Toronto stocks surge higher on renewed optimism

Thu Sep 18, 2008 6:11pm EDT
 
Email This Article |
Share This Article
  • Facebook
  • LinkedIn
  • Twitter
| Print This Article | Single Page
[-] Text [+]

By Natasha Elkington

TORONTO (Reuters) - The Toronto Stock Exchange's main index rallied nearly 200 points on Thursday after the world's top central banks injected billions of dollars into markets and on optimism about a possible plan to resolve the U.S. financial crisis.

The financial sector jumped 5.7 percent, boosted initially by central banks joining forces to pump $247 billion into the battered global financial system.

The stocks pared gains around midday, than rallied again late in the session on reports that U.S. Treasury Secretary Henry Paulson was considering creating an entity to deal with bad debt in an attempt to ease the U.S. financial crisis.

"Wild and crazy is the short answer," said Levente Mady, broker at MF Global Canada in Vancouver describing the day's volatile action.

"I think that this is a bear market bounce, we could probably see some follow-through, and I wouldn't be surprised if we went another 5 or 10 percent from these levels up higher, but eventually you are probably looking at lower levels three to six months from today," Mady added.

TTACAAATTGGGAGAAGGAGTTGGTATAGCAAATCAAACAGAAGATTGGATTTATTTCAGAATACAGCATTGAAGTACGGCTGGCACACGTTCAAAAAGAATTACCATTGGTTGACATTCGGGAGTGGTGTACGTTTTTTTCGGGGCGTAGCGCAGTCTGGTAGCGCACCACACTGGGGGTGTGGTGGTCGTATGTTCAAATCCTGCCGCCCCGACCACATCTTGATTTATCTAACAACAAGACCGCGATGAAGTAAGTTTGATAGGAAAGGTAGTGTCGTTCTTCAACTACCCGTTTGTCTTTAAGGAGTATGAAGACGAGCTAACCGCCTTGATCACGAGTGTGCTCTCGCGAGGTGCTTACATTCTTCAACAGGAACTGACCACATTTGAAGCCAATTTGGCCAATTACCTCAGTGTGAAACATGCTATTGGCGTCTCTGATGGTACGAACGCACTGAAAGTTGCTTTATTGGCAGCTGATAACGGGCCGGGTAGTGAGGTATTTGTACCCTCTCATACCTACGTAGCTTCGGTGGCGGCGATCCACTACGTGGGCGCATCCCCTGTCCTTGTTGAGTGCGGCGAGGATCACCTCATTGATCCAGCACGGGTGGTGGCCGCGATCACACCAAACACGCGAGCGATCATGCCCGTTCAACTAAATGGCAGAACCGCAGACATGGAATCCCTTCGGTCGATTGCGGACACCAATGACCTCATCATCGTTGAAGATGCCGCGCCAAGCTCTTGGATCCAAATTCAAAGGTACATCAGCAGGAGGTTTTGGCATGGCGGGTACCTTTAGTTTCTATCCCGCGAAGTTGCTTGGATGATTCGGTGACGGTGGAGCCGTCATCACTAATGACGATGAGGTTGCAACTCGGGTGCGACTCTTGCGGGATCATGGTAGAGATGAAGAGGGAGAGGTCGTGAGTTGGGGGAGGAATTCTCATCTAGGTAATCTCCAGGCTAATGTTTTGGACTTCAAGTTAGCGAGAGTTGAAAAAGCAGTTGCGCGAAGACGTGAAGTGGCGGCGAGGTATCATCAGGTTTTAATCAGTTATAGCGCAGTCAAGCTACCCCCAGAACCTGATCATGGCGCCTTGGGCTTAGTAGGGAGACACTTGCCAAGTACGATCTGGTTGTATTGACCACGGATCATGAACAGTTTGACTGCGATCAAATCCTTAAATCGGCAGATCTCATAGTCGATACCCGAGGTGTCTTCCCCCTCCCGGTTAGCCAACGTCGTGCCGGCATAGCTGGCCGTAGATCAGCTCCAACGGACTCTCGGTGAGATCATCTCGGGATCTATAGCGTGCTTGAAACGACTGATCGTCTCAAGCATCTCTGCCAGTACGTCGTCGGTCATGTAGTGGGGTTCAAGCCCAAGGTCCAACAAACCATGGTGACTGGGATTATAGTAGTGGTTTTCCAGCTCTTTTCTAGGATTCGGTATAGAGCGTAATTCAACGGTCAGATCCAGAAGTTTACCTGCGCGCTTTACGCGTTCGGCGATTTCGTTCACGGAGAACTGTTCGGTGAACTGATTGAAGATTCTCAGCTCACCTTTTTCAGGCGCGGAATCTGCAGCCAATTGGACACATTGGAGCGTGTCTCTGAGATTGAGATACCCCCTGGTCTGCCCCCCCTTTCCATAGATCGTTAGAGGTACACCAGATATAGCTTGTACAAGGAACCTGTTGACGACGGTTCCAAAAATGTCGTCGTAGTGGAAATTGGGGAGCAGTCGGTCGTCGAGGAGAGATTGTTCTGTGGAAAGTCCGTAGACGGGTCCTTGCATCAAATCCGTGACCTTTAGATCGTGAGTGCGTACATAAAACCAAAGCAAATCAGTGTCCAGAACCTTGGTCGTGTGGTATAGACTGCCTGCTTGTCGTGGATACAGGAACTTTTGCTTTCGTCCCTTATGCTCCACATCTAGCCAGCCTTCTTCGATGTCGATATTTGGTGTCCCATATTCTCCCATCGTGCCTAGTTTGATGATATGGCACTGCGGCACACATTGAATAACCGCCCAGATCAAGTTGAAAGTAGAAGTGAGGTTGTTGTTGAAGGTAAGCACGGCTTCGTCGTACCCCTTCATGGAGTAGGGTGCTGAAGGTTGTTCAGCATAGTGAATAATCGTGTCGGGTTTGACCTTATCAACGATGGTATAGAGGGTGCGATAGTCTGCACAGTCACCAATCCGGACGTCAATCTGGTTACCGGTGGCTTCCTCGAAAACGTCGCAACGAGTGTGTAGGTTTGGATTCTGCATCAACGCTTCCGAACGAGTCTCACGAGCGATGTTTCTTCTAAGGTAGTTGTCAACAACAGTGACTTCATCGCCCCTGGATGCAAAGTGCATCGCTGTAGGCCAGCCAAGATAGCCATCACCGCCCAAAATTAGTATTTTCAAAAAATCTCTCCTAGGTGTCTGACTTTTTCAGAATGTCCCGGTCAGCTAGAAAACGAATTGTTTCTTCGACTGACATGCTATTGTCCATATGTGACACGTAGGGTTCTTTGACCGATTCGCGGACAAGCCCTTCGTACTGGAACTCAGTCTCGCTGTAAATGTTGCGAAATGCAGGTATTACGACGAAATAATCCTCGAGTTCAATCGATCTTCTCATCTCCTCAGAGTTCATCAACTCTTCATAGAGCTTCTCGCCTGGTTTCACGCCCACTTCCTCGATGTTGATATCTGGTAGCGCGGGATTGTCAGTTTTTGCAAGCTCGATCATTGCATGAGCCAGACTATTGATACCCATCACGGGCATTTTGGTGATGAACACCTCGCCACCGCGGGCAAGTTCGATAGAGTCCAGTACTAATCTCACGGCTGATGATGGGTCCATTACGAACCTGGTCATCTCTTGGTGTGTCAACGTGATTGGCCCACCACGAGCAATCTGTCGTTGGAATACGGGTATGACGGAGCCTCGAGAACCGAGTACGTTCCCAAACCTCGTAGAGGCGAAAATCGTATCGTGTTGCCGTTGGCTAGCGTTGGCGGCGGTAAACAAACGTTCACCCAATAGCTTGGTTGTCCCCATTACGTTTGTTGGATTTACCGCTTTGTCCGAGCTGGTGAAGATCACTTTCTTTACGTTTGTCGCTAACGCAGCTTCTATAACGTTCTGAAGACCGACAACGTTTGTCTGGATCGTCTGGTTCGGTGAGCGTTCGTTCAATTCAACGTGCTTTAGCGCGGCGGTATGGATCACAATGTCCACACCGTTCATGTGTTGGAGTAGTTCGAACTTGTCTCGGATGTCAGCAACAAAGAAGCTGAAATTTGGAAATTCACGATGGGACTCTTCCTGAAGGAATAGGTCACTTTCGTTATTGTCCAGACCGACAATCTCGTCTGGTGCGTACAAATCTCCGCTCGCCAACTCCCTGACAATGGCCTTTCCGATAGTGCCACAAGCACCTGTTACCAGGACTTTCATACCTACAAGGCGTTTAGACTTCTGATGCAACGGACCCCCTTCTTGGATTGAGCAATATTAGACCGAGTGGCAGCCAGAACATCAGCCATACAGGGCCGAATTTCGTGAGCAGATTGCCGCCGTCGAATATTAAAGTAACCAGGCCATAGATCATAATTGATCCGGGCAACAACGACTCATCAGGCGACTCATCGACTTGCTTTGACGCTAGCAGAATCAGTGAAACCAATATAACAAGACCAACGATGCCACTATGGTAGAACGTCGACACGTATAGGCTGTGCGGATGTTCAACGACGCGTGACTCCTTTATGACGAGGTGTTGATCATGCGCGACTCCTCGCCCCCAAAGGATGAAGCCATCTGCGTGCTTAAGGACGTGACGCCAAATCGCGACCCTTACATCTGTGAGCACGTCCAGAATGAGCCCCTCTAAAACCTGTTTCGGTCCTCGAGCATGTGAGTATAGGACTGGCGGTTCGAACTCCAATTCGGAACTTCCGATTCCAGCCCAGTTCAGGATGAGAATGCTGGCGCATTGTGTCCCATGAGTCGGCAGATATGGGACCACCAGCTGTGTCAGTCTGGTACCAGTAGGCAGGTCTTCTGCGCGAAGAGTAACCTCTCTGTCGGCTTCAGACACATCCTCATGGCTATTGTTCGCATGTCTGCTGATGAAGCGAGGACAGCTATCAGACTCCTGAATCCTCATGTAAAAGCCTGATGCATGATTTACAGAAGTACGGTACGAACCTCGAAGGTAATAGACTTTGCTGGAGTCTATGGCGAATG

Leading the way among financials, Bank of Montreal BMO.TO was up 9.4 percent at C$49.35 and Bank of Nova Scotia BNS.TO was up 8.2 percent at C$47.37.

The S&P/TSX composite index .GSPTSE closed up 186.88 points, or 1.57 percent, at 12,064.57. The main index swung wildly during the day, rising more than 500 points earlier, then giving up nearly all of that before rebounding.

Coming into the session, the index had fallen nearly 900 points in the early part of the week as the failure of U.S. investment bank Lehman Brothers LEH.N and sharp stock declines among other U.S. financials sparked crisis of confidence on global markets.   Continued...

 
<p>A general view of the TSX (Toronto Stock Exchange) Broadcast Centre in Toronto June 20, 2008. REUTERS/Mark Blinch</p>